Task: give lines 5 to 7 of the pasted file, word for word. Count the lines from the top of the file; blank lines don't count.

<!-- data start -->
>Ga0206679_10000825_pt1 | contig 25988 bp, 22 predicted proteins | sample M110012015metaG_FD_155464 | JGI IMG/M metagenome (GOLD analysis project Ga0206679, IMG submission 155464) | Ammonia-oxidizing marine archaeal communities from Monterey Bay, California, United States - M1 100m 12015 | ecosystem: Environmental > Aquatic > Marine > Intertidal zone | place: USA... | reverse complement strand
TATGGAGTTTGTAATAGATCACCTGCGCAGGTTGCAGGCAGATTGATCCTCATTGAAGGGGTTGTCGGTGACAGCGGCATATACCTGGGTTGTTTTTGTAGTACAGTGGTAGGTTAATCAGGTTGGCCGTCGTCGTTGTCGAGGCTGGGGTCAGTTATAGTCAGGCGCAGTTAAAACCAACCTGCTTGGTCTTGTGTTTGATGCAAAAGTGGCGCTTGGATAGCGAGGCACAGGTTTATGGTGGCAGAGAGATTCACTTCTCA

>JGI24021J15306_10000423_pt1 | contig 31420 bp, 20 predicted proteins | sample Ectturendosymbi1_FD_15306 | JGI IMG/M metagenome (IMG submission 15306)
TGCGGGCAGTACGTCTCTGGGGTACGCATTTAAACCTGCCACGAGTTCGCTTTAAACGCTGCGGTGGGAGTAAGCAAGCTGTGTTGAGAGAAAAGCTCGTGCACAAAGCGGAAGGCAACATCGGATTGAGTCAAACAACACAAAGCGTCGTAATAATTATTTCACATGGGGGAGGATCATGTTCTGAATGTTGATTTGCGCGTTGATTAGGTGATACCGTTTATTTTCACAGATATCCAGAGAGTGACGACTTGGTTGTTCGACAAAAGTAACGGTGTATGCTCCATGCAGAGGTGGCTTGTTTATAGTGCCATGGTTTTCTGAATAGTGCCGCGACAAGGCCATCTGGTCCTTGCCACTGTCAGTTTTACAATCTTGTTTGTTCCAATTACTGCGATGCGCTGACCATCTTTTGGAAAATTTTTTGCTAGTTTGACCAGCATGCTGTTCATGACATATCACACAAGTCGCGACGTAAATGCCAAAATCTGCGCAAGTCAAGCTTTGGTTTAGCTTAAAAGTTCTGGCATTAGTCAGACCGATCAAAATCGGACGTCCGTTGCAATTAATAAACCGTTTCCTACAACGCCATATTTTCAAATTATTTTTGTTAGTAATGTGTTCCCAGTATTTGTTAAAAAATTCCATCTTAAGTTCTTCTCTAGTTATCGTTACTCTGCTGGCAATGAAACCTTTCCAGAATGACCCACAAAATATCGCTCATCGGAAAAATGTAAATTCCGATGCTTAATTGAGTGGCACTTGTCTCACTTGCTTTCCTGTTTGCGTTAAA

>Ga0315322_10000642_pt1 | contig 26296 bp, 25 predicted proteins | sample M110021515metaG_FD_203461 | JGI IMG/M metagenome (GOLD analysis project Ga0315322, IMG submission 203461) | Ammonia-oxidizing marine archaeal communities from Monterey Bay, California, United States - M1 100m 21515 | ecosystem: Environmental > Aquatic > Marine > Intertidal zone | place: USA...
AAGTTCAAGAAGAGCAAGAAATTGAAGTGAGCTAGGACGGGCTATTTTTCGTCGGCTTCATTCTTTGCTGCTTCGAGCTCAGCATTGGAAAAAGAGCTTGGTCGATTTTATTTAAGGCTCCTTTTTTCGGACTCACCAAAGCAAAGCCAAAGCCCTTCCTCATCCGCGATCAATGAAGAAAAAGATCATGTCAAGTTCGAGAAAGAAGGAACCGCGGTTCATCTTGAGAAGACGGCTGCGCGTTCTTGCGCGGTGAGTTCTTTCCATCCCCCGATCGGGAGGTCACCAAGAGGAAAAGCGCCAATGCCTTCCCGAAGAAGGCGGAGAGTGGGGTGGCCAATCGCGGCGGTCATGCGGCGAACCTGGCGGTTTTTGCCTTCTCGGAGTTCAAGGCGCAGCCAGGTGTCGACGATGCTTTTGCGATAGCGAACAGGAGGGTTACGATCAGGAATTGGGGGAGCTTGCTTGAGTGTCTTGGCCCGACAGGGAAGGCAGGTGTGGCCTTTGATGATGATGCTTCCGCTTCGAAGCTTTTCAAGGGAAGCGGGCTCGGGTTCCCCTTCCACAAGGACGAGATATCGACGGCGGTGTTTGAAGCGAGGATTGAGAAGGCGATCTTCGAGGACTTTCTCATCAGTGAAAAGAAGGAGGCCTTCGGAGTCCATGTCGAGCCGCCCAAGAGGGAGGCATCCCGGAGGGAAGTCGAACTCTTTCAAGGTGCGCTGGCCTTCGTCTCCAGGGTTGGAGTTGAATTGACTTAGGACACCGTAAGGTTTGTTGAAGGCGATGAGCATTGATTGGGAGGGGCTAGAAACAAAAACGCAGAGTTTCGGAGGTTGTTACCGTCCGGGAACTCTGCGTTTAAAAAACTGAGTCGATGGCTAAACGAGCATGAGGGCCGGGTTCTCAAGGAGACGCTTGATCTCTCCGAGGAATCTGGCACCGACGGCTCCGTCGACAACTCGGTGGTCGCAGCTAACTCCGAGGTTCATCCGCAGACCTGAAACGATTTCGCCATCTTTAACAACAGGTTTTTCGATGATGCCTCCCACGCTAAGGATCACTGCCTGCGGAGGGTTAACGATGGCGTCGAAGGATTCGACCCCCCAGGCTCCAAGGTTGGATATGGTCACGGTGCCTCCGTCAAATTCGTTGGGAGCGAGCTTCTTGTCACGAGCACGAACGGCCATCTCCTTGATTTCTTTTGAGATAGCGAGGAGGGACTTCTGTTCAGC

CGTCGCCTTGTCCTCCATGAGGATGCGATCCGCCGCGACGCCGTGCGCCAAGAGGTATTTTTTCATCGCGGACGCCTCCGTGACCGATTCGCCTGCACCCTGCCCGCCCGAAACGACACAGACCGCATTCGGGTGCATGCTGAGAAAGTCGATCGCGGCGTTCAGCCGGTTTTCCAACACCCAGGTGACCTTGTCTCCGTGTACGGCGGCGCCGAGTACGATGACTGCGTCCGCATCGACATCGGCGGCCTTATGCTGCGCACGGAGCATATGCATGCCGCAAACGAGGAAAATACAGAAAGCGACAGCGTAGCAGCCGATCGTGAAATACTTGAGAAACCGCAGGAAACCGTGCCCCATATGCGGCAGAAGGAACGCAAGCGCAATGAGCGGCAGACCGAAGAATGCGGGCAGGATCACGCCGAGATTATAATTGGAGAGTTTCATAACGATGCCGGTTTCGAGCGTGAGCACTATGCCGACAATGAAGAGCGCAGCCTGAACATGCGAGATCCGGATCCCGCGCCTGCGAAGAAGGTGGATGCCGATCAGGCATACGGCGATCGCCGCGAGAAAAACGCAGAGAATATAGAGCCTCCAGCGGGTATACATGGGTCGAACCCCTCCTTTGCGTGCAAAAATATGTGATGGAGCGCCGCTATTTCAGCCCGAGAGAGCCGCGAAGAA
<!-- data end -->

>Ga0315322_10000642_pt1 | contig 26296 bp, 25 predicted proteins | sample M110021515metaG_FD_203461 | JGI IMG/M metagenome (GOLD analysis project Ga0315322, IMG submission 203461) | Ammonia-oxidizing marine archaeal communities from Monterey Bay, California, United States - M1 100m 21515 | ecosystem: Environmental > Aquatic > Marine > Intertidal zone | place: USA...
AAGTTCAAGAAGAGCAAGAAATTGAAGTGAGCTAGGACGGGCTATTTTTCGTCGGCTTCATTCTTTGCTGCTTCGAGCTCAGCATTGGAAAAAGAGCTTGGTCGATTTTATTTAAGGCTCCTTTTTTCGGACTCACCAAAGCAAAGCCAAAGCCCTTCCTCATCCGCGATCAATGAAGAAAAAGATCATGTCAAGTTCGAGAAAGAAGGAACCGCGGTTCATCTTGAGAAGACGGCTGCGCGTTCTTGCGCGGTGAGTTCTTTCCATCCCCCGATCGGGAGGTCACCAAGAGGAAAAGCGCCAATGCCTTCCCGAAGAAGGCGGAGAGTGGGGTGGCCAATCGCGGCGGTCATGCGGCGAACCTGGCGGTTTTTGCCTTCTCGGAGTTCAAGGCGCAGCCAGGTGTCGACGATGCTTTTGCGATAGCGAACAGGAGGGTTACGATCAGGAATTGGGGGAGCTTGCTTGAGTGTCTTGGCCCGACAGGGAAGGCAGGTGTGGCCTTTGATGATGATGCTTCCGCTTCGAAGCTTTTCAAGGGAAGCGGGCTCGGGTTCCCCTTCCACAAGGACGAGATATCGACGGCGGTGTTTGAAGCGAGGATTGAGAAGGCGATCTTCGAGGACTTTCTCATCAGTGAAAAGAAGGAGGCCTTCGGAGTCCATGTCGAGCCGCCCAAGAGGGAGGCATCCCGGAGGGAAGTCGAACTCTTTCAAGGTGCGCTGGCCTTCGTCTCCAGGGTTGGAGTTGAATTGACTTAGGACACCGTAAGGTTTGTTGAAGGCGATGAGCATTGATTGGGAGGGGCTAGAAACAAAAACGCAGAGTTTCGGAGGTTGTTACCGTCCGGGAACTCTGCGTTTAAAAAACTGAGTCGATGGCTAAACGAGCATGAGGGCCGGGTTCTCAAGGAGACGCTTGATCTCTCCGAGGAATCTGGCACCGACGGCTCCGTCGACAACTCGGTGGTCGCAGCTAACTCCGAGGTTCATCCGCAGACCTGAAACGATTTCGCCATCTTTAACAACAGGTTTTTCGATGATGCCTCCCACGCTAAGGATCACTGCCTGCGGAGGGTTAACGATGGCGTCGAAGGATTCGACCCCCCAGGCTCCAAGGTTGGATATGGTCACGGTGCCTCCGTCAAATTCGTTGGGAGCGAGCTTCTTGTCACGAGCACGAACGGCCATCTCCTTGATTTCTTTTGAGATAGCGAGGAGGGACTTCTGTTCAGC

CGTCGCCTTGTCCTCCATGAGGATGCGATCCGCCGCGACGCCGTGCGCCAAGAGGTATTTTTTCATCGCGGACGCCTCCGTGACCGATTCGCCTGCACCCTGCCCGCCCGAAACGACACAGACCGCATTCGGGTGCATGCTGAGAAAGTCGATCGCGGCGTTCAGCCGGTTTTCCAACACCCAGGTGACCTTGTCTCCGTGTACGGCGGCGCCGAGTACGATGACTGCGTCCGCATCGACATCGGCGGCCTTATGCTGCGCACGGAGCATATGCATGCCGCAAACGAGGAAAATACAGAAAGCGACAGCGTAGCAGCCGATCGTGAAATACTTGAGAAACCGCAGGAAACCGTGCCCCATATGCGGCAGAAGGAACGCAAGCGCAATGAGCGGCAGACCGAAGAATGCGGGCAGGATCACGCCGAGATTATAATTGGAGAGTTTCATAACGATGCCGGTTTCGAGCGTGAGCACTATGCCGACAATGAAGAGCGCAGCCTGAACATGCGAGATCCGGATCCCGCGCCTGCGAAGAAGGTGGATGCCGATCAGGCATACGGCGATCGCCGCGAGAAAAACGCAGAGAATATAGAGCCTCCAGCGGGTATACATGGGTCGAACCCCTCCTTTGCGTGCAAAAATATGTGATGGAGCGCCGCTATTTCAGCCCGAGAGAGCCGCGAAGAA